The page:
How does a team of people tease out facts? How do they and identify and cull out spin-based, cherry-picked, out-of-context, half-truths? Lately it seems people can’t even agree on basic premises, so how can a team of people come to any conclusions with confidence?
I’ve been reading and discussing this topic with colleagues, and in doing so, have come across some approaches for working together to figure out what’s actually true. Here’s what I’ve found.
Erin Meyer’s thought-provoking book, The Culture Map, describes how people in various cultures argue. While there’s a wide range of styles, more fundamentally, there are some differences in goals. In some cultures, a goal may be to convince others of a particular initial position. In others, the goal is to discover universal truths.
Truth-seeking, regardless of initial positions, seems the more useful goal. But this can be difficult, as it requires we detach ourselves from outcomes. When you’re not accustomed to detaching your ego from your beliefs, you may not even know where to start. So here are some ideas.
Do as the the French
In The Culture Map, Ms. Meyer tells of her time living in France. There, she observed people arguing vigorously, sometimes forcefully. They seemed rude, even happy to offend. They were indifferent to being judged.
To Ms. Meyers, these arguments felt like irrevocable fights. However, once conversations moved on, she discovered that the formerly fired-up French would become amiable with each other, as if uninjured, even care-free. Indeed, they often complimented each other for making insightful arguments. As if moving on and letting go was no big deal. They not only enjoyed arguing, they seemed happy to take up just about any side of an issue.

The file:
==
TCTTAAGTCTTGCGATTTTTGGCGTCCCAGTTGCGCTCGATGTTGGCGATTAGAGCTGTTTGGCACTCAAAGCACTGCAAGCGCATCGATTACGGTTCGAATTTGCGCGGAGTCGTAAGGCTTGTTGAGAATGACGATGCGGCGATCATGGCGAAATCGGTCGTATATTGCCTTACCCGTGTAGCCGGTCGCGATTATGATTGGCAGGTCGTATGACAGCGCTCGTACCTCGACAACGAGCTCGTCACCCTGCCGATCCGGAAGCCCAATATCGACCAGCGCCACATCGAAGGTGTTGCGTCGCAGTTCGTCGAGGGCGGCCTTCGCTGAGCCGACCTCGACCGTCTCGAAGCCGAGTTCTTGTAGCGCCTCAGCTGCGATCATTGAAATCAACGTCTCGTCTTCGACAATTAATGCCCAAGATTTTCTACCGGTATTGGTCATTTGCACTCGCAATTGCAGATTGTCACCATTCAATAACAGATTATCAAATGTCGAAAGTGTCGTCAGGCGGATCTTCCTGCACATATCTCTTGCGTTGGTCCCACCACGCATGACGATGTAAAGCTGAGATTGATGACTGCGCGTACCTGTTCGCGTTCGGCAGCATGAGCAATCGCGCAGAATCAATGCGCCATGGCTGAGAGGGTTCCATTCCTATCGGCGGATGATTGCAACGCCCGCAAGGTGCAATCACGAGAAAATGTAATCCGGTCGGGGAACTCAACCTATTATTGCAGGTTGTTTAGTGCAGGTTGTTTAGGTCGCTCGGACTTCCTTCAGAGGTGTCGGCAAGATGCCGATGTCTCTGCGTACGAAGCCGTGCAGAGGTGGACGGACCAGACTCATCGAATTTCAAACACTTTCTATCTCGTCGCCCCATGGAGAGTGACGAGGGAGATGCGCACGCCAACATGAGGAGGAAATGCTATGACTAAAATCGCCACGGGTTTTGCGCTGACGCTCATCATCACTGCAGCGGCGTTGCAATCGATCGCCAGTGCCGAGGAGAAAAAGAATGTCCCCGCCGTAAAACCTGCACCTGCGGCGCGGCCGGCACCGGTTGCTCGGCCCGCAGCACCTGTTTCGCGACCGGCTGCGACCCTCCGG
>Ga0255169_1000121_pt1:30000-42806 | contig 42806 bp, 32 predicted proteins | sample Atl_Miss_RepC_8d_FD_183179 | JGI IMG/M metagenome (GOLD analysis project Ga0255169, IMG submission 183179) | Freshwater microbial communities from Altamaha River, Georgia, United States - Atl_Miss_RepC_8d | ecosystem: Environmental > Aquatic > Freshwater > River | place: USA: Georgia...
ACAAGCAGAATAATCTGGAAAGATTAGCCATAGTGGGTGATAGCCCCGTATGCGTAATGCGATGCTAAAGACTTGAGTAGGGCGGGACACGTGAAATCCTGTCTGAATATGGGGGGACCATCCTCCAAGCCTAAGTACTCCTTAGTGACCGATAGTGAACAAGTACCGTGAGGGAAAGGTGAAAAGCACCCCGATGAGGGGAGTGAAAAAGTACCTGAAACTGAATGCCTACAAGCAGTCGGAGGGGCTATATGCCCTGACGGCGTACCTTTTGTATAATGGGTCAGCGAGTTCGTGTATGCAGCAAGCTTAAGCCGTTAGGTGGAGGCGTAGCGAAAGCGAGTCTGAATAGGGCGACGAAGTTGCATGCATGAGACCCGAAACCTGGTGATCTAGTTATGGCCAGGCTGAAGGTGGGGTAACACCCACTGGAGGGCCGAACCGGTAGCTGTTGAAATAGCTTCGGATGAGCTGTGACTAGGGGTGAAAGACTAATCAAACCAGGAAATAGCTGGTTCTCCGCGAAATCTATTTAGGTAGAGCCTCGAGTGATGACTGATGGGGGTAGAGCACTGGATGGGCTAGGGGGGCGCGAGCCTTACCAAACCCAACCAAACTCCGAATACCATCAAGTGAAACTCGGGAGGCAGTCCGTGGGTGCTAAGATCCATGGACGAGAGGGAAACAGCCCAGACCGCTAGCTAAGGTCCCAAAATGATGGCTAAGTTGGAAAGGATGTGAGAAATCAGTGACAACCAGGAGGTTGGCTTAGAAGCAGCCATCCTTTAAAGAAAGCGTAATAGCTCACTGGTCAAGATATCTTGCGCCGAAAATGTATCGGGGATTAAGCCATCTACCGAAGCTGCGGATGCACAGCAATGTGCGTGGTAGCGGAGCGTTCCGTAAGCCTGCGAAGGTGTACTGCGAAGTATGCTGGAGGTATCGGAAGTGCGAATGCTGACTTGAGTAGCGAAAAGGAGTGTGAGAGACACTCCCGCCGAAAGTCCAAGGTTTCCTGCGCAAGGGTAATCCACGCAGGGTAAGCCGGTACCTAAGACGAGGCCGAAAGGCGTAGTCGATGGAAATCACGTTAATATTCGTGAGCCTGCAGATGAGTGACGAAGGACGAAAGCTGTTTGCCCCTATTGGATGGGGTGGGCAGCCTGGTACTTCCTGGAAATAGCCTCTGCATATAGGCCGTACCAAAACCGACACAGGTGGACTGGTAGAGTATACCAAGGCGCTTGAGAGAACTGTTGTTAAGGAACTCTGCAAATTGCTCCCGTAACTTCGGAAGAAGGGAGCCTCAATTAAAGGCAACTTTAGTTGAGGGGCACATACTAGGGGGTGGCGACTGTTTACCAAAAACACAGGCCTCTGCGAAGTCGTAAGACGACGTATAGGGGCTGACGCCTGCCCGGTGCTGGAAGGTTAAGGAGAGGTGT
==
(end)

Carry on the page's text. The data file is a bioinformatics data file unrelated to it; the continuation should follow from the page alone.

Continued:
For the French, this vigorous yet judgement-free mode of arguing seemed to come naturally. In fact, it had been taught. Ms. Meyers notes that French students are explicitly taught to disagree openly and from multiple vantage points, all the way through their schooling:
“French students are taught to reason via thesis, antithesis, synthesis, first building up one side of the argument, then the opposite side of the argument, before coming to a conclusion.” – The Culture map, p. 201
In other words, to find the essence of a matter, the French train themselves to inspect an issue from many perspectives, and then compare. They naturally shift into this mode when talking in a group, even socially. And they effortlessly move from one view to another as needed.
Persuasion – a misguided goal